This large, framed team photo given to team members and office staff
On January 5, 1964, the San Diego Chargers defeated the Boston Patriots by a score of 51-10 in the 1963 American Football League championship game.  Chargers running back Keith Lincoln cemented his name in the annals of football history by amassing 349 yards of total offense, and scoring on a 67-yard run and a 25-yard pass reception.  In these days pre-merger, Chargers head coach, Sid Gillman, offered to play the NFL champion Chicago Bears in a game to determine the true champions of professional football.  When Bears’ owner, George Halas, refused Gillman’s offer, the Chargers coach  had “World Champions” engraved on his team’s championship rings.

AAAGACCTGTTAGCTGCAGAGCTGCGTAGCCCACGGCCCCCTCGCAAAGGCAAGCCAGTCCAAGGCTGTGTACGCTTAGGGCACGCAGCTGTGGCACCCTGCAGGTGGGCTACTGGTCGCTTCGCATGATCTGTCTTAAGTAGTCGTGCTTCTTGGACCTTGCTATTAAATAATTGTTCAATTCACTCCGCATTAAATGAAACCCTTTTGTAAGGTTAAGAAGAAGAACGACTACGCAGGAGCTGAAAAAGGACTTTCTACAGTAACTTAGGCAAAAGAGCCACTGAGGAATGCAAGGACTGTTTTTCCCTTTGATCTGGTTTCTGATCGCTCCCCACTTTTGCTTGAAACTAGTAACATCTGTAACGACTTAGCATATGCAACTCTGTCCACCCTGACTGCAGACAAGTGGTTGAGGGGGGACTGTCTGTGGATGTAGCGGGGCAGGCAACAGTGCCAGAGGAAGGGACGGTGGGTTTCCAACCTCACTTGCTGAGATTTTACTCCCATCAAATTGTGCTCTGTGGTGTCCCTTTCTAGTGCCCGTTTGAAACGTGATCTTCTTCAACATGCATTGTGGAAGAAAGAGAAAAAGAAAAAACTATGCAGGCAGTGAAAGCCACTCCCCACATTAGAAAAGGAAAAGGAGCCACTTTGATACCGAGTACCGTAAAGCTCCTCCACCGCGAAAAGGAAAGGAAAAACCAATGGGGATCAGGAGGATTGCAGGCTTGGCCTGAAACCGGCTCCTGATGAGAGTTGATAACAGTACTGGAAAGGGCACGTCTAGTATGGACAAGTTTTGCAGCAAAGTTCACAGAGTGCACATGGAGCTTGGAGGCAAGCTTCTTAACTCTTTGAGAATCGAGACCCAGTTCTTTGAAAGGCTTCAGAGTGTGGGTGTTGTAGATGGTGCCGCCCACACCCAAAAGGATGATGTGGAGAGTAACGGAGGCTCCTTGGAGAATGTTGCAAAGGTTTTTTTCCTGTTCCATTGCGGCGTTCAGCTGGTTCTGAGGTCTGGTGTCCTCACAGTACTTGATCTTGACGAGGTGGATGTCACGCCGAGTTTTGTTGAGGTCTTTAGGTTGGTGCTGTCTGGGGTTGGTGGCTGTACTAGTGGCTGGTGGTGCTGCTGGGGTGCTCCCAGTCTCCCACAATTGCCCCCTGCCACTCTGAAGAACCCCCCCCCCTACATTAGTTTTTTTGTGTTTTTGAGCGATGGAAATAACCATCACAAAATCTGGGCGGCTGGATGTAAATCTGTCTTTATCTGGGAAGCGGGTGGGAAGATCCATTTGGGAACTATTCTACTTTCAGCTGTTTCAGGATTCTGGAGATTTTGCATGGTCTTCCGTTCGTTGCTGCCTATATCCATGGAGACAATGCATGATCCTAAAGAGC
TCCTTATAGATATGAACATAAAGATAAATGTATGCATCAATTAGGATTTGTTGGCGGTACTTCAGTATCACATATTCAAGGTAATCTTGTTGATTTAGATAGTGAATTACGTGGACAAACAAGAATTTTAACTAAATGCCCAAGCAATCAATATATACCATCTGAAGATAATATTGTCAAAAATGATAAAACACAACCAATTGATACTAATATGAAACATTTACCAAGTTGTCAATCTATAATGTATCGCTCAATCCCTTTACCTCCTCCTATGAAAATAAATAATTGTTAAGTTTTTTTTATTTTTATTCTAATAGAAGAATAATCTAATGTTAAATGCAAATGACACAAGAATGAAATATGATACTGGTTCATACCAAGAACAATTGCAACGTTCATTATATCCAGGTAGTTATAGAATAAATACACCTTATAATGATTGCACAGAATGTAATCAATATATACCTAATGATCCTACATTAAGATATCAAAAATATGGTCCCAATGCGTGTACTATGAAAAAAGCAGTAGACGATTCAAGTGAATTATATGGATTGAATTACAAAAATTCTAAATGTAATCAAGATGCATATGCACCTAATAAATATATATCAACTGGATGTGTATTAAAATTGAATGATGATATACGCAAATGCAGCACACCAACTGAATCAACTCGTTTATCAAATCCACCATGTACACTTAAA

The 1963 Chargers were the first AFL team to be
 featured on the cover of Sports Illustrated.